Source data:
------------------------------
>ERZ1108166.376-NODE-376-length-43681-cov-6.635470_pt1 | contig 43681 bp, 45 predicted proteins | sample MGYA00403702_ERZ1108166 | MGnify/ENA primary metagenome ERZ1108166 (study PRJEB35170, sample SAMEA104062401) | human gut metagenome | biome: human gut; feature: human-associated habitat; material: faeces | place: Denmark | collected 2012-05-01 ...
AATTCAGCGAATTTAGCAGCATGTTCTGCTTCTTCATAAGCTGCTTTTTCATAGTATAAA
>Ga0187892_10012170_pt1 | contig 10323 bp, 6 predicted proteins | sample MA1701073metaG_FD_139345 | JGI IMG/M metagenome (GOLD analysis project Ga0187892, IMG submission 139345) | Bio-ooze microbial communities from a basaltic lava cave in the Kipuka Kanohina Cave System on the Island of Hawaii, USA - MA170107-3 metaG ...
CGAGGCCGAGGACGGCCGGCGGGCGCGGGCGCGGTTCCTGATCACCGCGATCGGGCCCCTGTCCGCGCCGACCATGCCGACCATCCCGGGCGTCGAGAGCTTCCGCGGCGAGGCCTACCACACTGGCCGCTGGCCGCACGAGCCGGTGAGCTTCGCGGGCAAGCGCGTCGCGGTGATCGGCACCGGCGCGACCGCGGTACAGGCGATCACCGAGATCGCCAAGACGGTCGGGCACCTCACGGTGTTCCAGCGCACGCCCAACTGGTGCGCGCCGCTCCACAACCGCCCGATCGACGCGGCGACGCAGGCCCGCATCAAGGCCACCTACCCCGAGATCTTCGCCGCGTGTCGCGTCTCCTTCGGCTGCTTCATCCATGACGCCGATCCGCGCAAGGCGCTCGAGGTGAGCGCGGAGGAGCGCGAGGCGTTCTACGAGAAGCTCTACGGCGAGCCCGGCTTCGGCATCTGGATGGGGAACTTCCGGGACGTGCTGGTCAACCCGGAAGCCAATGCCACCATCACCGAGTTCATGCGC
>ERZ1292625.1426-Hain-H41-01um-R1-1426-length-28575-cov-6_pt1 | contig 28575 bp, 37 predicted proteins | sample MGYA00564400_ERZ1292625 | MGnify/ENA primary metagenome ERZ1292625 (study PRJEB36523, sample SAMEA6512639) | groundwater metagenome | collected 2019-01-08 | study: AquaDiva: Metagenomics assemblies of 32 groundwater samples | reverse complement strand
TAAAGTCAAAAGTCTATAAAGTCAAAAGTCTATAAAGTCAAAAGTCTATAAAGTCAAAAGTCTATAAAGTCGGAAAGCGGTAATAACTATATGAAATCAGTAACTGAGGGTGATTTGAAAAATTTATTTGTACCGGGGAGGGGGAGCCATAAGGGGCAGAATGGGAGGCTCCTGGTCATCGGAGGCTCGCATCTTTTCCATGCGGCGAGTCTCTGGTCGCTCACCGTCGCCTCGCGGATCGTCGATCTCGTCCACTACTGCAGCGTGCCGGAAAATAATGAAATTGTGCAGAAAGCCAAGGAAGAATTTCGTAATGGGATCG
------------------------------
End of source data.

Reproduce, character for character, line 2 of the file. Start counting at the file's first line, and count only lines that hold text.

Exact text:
AATTCAGCGAATTTAGCAGCATGTTCTGCTTCTTCATAAGCTGCTTTTTCATAGTATAAA